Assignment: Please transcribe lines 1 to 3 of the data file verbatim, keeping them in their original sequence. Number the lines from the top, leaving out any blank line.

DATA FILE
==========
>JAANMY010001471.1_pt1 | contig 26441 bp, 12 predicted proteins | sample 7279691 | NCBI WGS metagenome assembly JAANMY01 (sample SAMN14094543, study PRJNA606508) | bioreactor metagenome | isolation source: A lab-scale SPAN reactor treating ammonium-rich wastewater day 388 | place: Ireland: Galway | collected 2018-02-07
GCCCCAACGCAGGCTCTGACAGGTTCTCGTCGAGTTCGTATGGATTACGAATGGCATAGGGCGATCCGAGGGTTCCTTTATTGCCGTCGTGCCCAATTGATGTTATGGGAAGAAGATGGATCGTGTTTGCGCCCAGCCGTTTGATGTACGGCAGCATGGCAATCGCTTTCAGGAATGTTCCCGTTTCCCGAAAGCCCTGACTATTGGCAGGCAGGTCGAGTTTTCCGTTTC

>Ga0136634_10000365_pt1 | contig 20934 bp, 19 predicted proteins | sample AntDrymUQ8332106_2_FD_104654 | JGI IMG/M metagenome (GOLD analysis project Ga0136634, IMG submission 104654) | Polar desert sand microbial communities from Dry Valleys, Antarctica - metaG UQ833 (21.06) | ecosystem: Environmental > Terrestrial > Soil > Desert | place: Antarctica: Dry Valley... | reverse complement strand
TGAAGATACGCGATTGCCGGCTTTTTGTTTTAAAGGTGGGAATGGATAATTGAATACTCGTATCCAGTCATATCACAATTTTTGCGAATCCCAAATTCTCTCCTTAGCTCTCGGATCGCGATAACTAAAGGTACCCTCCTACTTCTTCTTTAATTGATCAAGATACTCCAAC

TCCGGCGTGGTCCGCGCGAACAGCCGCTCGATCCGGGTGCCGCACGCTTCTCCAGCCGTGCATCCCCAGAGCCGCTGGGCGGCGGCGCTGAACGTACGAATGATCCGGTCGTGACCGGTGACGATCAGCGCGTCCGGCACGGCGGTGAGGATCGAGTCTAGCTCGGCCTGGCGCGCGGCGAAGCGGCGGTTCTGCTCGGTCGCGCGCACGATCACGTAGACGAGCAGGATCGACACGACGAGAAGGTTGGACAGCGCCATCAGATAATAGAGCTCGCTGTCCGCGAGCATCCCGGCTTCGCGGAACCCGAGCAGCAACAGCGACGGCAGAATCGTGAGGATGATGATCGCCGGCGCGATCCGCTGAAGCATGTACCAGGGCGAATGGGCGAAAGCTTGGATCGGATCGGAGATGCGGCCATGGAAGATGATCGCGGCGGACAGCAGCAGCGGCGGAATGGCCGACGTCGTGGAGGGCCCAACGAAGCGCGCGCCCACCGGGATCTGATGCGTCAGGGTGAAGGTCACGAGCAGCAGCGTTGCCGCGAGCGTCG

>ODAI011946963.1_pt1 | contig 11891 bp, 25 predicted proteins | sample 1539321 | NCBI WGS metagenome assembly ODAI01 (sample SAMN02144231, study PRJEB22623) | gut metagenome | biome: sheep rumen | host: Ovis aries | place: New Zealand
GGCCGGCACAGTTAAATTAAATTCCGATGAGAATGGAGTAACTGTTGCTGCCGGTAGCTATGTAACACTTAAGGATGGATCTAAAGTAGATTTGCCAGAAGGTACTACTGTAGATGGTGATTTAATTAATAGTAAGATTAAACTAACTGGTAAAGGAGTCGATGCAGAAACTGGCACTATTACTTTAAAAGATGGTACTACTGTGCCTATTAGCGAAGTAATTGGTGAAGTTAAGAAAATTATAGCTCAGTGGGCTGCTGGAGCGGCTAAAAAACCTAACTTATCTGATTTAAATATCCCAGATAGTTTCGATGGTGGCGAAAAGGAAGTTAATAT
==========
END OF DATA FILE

>JAANMY010001471.1_pt1 | contig 26441 bp, 12 predicted proteins | sample 7279691 | NCBI WGS metagenome assembly JAANMY01 (sample SAMN14094543, study PRJNA606508) | bioreactor metagenome | isolation source: A lab-scale SPAN reactor treating ammonium-rich wastewater day 388 | place: Ireland: Galway | collected 2018-02-07
GCCCCAACGCAGGCTCTGACAGGTTCTCGTCGAGTTCGTATGGATTACGAATGGCATAGGGCGATCCGAGGGTTCCTTTATTGCCGTCGTGCCCAATTGATGTTATGGGAAGAAGATGGATCGTGTTTGCGCCCAGCCGTTTGATGTACGGCAGCATGGCAATCGCTTTCAGGAATGTTCCCGTTTCCCGAAAGCCCTGACTATTGGCAGGCAGGTCGAGTTTTCCGTTTC

>Ga0136634_10000365_pt1 | contig 20934 bp, 19 predicted proteins | sample AntDrymUQ8332106_2_FD_104654 | JGI IMG/M metagenome (GOLD analysis project Ga0136634, IMG submission 104654) | Polar desert sand microbial communities from Dry Valleys, Antarctica - metaG UQ833 (21.06) | ecosystem: Environmental > Terrestrial > Soil > Desert | place: Antarctica: Dry Valley... | reverse complement strand